Our Key Activities

Taking action for healthy rivers

River conservation is at the heart of our work. Healthy rivers are vital for a huge range of wildlife, including river dwelling insects, fish, river birds, and mammals. But they’re also important for humans too. After all, our rivers also provide places for us to live, work, and play. Here in the Ribble catchment you’re never far from your local river, and they’ve shaped our catchment and our county.

what do healthy rivers need?

Our approach to river conservation looks at four different factors: water quality, water quantity, habitat health, and habitat connectivity.

On paper, they’re all fairly straightforward needs. Water quality refers to clean, stable, and unpolluted waters whereas water quantity refers to water in abundance, but without any floods or droughts. Habitat health means habitats that are good free from pollution, protected from issues, and functioning naturally. Finally, habitat connectivity means that wildlife can move freely around the catchment to live, feed, and mate.

Each of these factors are linked to each other and are the foundations of a healthy rivers and well-functioning ecosystems. So, for example, a healthy habitat needs good water quality, and for habitats to be properly connected they need to have sufficient water quantity.

If there are any problems affecting these four factors, we can work towards our goal of healthy rivers.

A photo of a bullhead, a fish commonly found in the Ribble catchment. All fish rely on healthy rivers to survive.

Our Key activities to improve river health

An image detailing our key activities that contribute to healthy rivers.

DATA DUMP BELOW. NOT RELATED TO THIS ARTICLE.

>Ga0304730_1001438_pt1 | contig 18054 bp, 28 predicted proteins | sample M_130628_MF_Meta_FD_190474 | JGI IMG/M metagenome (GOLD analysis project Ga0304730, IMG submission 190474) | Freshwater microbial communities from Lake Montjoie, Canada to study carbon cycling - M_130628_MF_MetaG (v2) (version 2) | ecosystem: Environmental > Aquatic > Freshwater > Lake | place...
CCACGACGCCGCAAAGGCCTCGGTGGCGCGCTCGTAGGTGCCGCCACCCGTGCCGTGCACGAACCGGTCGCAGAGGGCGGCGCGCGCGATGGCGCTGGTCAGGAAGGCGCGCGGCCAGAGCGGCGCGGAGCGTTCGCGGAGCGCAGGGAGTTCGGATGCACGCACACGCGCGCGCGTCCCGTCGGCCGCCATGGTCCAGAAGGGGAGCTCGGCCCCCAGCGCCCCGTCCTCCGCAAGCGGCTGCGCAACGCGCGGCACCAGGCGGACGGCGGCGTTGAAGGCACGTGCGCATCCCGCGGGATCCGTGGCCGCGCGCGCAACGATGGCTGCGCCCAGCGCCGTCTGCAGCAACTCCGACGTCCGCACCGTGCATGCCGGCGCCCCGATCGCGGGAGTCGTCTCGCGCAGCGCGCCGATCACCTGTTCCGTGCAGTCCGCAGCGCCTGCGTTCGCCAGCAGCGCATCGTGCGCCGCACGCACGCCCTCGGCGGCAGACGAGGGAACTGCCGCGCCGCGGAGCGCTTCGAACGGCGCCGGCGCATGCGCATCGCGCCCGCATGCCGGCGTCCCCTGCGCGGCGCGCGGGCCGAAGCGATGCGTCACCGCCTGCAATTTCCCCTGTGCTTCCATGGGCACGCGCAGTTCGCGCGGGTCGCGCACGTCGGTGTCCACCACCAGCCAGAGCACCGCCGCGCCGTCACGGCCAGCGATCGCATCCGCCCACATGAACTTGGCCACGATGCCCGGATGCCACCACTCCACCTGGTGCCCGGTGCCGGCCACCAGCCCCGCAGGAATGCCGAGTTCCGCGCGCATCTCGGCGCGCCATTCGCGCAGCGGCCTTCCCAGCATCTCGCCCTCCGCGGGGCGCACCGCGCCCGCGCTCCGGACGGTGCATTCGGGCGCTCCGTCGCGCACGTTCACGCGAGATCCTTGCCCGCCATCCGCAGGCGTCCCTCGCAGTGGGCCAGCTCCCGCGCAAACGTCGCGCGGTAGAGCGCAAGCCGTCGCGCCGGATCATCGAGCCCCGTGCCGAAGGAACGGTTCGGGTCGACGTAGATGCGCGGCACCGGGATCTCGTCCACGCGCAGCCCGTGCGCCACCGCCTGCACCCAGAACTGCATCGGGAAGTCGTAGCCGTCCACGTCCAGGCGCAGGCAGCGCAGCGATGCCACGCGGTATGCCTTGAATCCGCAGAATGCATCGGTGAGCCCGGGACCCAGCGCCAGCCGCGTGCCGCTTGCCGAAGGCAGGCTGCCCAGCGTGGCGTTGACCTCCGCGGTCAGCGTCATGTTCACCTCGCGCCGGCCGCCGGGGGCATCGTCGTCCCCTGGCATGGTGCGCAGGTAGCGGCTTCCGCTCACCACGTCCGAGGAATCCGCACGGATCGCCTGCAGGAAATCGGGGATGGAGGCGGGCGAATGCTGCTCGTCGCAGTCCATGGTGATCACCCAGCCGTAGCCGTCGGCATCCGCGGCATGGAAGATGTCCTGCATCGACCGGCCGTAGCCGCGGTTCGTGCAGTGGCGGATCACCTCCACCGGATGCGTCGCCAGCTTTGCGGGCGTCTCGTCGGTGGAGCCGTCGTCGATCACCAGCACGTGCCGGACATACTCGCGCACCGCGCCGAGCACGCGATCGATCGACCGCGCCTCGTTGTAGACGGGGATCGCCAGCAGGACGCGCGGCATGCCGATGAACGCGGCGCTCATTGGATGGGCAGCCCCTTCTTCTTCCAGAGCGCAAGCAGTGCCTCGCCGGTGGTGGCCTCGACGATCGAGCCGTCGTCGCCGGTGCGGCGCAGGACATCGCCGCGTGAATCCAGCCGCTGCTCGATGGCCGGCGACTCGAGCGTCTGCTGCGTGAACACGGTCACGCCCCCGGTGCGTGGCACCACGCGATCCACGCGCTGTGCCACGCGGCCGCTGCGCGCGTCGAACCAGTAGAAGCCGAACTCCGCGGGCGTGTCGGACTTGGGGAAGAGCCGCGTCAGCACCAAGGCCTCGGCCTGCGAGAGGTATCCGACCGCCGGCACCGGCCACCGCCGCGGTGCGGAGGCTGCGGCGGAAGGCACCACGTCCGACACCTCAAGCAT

In our approach to river conservation we have seven key activities that we work on; engagement and education, woodland creation, fish passage, wetland creation, farm advice, farmland habitat improvements, and last, but by no means least, data and evidence.

Each of these activities have a straightforward link to river conservation, but also to each other. Our farm advice team often find leads for our woodland creation team, who might ask our data, evidence, and monitoring team to survey the area before we commence project development.

Sometimes we can identify a single problem such as a weir or single pollution source. But other times the problems might be more complex. Similarly the solution to the problem may be simple, but other times it may require a huge programme of work.

The solutions vary from physical changes to the river or surrounding landscape like peat moorland restoration, tree planting, wetland creation, and weir removals, or some problems may be solved by encouraging people in the area to change their behaviour.

Focussing on these activities enables us to ensure all the work we undertake serves a purpose and contributes to our goal of healthy rivers . Plus, we know that all our projects are necessary and relevant to our aim of protecting the Ribble catchment for wildlife and people.